I sympathize with Dr. Suzuki’s perspective that music can be learned using actual music and not just dry etudes and exercises…to an extent. Scales and technique absolutely have their place and must be learned proficiently. But many technique practices really take some maturity to understand and appreciate. Therefore, although I am known to teach a student their first fingered notes in an ascending sequence, I do not believe hard study or practice of scales is necessary at the beginning. But, my students do start scales at a time that is right for their progress. My introduction of scales starts simple, but over time morphs into a traditional scale system.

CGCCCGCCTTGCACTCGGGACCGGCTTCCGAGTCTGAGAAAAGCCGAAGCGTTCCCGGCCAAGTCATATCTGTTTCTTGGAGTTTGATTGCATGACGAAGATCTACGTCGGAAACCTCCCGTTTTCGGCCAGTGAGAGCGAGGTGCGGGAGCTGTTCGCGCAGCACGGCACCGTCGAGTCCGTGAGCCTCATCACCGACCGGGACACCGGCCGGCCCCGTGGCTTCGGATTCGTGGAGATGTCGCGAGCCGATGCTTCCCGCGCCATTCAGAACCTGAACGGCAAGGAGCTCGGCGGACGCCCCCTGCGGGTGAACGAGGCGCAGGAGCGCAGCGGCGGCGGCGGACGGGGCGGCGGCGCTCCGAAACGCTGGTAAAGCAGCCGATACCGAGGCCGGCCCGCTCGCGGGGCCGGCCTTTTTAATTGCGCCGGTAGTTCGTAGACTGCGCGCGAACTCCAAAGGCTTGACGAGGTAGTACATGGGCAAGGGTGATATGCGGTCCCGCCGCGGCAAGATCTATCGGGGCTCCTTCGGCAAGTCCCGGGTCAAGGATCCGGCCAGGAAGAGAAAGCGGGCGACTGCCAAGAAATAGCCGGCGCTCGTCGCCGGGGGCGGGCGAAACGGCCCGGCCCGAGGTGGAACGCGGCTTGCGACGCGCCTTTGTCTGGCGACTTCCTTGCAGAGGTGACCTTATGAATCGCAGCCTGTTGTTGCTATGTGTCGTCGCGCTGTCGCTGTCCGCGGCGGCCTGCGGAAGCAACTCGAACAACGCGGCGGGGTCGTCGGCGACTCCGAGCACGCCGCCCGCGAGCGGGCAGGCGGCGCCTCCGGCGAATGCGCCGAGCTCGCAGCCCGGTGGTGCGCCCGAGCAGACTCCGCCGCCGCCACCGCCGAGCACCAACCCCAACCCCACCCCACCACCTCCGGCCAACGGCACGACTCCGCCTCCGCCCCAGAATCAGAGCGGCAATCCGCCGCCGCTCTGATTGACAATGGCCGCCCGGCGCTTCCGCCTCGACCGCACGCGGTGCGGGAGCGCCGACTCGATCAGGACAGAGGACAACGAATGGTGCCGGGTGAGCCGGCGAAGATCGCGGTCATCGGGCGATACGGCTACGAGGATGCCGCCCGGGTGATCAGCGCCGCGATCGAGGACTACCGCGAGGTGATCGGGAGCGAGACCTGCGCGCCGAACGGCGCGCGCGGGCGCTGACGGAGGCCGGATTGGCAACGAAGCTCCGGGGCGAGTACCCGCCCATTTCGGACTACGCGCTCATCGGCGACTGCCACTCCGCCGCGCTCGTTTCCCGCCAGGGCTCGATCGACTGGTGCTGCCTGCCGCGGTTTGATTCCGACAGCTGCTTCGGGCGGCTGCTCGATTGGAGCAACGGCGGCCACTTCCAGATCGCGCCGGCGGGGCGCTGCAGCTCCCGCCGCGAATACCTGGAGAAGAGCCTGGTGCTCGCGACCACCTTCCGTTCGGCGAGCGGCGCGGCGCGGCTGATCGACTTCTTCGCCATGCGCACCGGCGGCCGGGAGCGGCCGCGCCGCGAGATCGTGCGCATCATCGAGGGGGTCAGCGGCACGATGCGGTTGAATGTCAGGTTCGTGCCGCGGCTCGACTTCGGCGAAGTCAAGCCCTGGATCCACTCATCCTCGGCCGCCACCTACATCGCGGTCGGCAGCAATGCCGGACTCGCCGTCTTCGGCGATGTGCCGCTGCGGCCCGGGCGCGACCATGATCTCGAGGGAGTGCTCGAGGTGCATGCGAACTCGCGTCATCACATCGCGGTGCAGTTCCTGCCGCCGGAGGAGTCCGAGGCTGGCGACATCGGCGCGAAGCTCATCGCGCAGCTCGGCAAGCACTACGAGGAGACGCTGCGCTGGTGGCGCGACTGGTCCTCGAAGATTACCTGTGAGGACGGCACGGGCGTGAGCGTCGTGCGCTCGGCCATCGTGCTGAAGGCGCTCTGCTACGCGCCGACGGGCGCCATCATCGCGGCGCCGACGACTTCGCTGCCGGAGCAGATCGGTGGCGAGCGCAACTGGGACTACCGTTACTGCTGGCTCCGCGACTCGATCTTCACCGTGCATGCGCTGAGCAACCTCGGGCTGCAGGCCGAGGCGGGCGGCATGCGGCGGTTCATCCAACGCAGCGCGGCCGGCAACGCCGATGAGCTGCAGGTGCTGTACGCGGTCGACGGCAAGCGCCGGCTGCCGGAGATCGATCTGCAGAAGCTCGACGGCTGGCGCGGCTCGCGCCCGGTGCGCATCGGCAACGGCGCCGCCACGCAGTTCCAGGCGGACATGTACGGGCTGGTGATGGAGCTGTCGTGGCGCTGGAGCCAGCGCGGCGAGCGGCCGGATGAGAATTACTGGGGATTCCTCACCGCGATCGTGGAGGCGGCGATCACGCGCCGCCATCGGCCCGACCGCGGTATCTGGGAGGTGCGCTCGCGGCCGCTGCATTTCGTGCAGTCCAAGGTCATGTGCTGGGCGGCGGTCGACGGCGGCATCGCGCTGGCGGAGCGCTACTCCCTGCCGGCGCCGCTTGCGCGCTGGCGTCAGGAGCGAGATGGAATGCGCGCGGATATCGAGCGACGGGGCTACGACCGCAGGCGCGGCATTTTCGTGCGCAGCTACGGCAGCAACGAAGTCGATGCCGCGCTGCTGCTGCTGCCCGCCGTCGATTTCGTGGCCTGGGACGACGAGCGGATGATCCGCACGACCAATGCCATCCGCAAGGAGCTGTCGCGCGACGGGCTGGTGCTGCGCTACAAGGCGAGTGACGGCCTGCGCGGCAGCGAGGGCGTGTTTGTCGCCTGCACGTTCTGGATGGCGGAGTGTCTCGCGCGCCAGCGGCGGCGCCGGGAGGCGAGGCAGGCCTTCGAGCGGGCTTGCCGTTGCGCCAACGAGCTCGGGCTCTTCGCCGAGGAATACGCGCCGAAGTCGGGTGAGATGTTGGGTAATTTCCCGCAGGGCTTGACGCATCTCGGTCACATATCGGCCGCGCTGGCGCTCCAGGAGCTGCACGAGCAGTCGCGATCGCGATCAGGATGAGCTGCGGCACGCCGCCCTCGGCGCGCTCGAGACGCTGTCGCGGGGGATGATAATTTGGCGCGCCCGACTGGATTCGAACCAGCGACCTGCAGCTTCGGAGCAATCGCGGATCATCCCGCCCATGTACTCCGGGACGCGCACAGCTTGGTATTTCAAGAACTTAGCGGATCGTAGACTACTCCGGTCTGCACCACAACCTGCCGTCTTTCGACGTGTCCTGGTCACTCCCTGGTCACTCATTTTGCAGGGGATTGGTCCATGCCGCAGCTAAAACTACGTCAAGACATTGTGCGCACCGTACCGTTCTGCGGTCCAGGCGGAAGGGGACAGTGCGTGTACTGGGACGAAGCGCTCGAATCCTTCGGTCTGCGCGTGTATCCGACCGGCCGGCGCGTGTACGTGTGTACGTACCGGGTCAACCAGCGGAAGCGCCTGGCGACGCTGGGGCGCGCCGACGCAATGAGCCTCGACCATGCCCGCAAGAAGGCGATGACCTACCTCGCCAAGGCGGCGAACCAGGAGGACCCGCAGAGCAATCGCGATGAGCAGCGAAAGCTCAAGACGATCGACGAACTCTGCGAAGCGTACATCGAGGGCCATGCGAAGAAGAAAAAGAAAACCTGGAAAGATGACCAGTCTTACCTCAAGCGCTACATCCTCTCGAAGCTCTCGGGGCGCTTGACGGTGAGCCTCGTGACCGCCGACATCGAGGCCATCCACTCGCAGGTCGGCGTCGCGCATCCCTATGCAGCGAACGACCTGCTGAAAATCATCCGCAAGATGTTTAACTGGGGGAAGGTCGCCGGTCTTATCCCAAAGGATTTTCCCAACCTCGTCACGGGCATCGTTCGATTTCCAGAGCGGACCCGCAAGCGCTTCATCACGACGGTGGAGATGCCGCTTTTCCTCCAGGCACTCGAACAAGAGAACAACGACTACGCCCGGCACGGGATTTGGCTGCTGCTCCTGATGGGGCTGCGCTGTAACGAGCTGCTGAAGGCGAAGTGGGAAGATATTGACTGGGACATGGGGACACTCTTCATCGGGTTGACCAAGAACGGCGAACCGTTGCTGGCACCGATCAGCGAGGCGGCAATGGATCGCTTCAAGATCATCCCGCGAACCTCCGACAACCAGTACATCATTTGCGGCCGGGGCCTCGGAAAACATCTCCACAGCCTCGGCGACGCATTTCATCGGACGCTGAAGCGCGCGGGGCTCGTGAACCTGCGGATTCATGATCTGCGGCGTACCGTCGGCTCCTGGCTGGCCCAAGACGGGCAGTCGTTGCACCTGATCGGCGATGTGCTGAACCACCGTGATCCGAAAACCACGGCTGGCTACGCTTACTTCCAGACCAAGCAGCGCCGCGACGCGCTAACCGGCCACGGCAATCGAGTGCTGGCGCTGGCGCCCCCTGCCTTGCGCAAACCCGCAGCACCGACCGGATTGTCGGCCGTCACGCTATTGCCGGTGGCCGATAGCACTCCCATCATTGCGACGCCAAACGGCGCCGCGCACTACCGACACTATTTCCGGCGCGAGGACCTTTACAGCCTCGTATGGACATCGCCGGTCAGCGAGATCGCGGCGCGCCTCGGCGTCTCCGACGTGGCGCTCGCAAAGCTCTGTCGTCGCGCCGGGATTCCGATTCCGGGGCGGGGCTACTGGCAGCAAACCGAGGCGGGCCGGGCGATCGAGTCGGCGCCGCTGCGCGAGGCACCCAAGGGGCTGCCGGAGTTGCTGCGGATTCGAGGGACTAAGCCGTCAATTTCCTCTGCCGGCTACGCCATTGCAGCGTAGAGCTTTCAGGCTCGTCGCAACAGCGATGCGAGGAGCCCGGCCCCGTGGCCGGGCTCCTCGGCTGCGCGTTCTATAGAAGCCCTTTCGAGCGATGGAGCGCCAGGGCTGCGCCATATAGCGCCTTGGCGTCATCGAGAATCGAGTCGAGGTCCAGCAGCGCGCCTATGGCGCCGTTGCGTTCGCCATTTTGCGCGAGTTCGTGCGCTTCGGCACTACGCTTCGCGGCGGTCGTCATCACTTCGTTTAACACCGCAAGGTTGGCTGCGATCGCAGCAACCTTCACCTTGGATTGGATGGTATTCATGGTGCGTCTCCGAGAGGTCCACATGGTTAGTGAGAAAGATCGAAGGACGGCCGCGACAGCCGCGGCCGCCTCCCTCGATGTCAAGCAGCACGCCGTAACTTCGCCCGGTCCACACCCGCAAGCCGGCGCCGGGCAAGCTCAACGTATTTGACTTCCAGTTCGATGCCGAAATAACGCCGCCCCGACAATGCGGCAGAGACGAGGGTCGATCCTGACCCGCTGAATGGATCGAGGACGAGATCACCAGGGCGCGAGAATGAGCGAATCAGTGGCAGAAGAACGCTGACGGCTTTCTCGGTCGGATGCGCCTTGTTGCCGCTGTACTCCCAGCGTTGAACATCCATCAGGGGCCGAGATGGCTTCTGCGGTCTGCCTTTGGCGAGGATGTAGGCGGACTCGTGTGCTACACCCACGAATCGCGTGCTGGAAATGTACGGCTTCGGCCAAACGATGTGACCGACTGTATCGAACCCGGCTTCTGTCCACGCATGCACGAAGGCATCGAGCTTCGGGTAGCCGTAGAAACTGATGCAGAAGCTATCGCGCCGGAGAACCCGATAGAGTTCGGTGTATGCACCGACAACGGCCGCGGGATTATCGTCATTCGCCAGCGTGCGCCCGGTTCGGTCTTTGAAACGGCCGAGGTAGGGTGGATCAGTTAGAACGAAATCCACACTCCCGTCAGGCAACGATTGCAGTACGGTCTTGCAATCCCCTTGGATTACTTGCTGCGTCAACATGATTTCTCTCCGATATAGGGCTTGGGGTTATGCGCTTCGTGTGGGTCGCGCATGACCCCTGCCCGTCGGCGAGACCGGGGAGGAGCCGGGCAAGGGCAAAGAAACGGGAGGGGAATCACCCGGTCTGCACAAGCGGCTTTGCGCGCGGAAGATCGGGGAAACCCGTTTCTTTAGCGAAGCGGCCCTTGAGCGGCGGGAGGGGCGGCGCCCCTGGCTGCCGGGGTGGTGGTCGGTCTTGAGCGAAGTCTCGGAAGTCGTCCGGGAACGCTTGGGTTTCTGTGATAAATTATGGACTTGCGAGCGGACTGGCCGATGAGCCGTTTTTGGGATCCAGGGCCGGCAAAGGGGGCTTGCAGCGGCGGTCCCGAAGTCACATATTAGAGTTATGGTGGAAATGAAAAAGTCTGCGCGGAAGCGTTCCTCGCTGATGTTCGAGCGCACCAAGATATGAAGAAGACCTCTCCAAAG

For other techniques, the newly revised Suzuki books have a lot of great basics to get started, often developed for addressing specific known trouble spots in the repertoire. I use those, but I also use many of the traditional sources for reinforcing standard techniques, i.e. shifting, finger dexterity, bow control, etc.
And do not forget one of the student’s best practice partners, the metronome. When properly introduced, students come to accept it as a friend, not despise it as a foe.